A question about Bill Clinton was a question too far for former White House intern Monica Lewinsky who left a stage in Jerusalem on Monday when asked whether she still expected an apology from the former U.S. president.
The former White House intern turned anti-bullying activist tweeted that there were agreed parameters regarding the topics of her televised conversation with a well-known Israeli news anchor. Their exchange followed a speech Lewinsky gave about the perils of the internet.
The Times of Israel reports several audience members applauded her as she left the stage, pursued by the interviewer, Hadashot News’s Yonit Levi. You can see the exit below:
Imagine this: Imagine finding the way to emerge from your own wounds & humiliation after 20 years. Imagine finding the way towards an advocacy of your own. Imagine giving a brave speech far from home in front of a large crowd & —> pic.twitter.com/cxazPdK2kE
— Noga Tarnopolsky (@NTarnopolsky) September 3, 2018
Lewinsky later took to Twitter to outline the reasons for her departure.
so here’s what happened… pic.twitter.com/Y7gLs3SDLF
— Monica Lewinsky (@MonicaLewinsky) September 3, 2018
Levi’s employer, the Israeli News Company, said it did its utmost to abide by all agreements made with Lewinsky.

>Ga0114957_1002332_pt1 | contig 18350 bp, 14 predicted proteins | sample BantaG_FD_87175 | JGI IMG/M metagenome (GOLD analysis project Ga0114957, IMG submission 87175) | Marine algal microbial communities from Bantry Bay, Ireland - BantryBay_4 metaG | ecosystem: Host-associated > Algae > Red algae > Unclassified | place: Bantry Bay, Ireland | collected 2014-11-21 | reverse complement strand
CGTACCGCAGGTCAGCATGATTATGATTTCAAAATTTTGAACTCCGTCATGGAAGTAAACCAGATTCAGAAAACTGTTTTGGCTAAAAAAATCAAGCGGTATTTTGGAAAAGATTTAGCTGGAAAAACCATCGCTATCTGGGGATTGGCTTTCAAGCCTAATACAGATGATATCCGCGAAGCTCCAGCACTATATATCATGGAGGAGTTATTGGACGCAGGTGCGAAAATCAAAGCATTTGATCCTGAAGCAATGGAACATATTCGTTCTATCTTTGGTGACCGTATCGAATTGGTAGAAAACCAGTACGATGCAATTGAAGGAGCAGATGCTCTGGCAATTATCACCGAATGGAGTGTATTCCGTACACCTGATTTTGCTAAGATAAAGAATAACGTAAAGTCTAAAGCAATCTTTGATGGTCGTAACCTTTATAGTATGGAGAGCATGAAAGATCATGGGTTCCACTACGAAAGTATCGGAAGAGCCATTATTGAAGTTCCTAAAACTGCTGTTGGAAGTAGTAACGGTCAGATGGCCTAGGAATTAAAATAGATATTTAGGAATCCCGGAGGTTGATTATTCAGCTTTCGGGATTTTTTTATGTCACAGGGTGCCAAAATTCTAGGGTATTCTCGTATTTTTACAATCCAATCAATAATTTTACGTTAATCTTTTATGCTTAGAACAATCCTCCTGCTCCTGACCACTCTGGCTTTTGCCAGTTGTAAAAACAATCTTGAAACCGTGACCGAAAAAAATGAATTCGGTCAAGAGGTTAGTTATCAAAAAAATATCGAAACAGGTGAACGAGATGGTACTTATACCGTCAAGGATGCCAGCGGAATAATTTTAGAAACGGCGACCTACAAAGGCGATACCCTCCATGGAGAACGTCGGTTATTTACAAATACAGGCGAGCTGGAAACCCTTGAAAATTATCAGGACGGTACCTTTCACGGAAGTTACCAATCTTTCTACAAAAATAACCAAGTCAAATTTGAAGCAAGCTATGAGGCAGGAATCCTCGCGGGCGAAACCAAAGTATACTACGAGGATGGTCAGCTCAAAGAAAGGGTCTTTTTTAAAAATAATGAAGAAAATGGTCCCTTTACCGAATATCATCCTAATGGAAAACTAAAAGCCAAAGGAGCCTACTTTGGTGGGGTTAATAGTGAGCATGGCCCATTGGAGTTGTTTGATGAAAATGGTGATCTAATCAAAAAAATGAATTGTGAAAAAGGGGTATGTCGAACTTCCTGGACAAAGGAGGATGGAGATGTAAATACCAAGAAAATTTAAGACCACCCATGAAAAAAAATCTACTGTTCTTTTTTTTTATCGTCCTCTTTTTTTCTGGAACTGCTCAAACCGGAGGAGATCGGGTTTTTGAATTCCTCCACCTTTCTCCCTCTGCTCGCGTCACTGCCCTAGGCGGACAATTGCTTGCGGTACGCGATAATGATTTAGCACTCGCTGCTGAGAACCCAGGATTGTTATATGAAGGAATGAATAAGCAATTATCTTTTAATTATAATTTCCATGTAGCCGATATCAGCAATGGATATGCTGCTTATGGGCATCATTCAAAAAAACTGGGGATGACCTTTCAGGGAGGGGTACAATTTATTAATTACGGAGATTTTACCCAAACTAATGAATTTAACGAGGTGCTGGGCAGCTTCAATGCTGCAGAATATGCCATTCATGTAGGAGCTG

“The question asked was legitimate, worthy and respectful and in no way deviated from Ms. Lewinsky’s request,” said company spokesman Alon Shani to AP.
Lewinsky, who for years kept quiet about the Clinton relationship before re-emerging as a public speaker, wrote in March that their relationship “was not sexual assault” but “constituted a gross abuse of power.”
For his part, Bill Clinton seemingly dismissed a question in June as to whether or not he owed Lewinsky an apology in the era of the “#MeToo movement.”
“I apologized to everybody in the world,” Clinton replied when a question about Lewinsky was put to him by NBC News’ Craig Melvin.
“I have not talked to her,” he added when asked specifically about Lewinsky. “I never talked to her. But I did say publicly on more than one occasion that I was sorry. That’s very different. The apology was public.”
Later Clinton claimed he did not go unscathed from the Lewinsky scandal.
“Nobody believes that I got out of that for free,” he said. “I left the White House $16 million in debt.”
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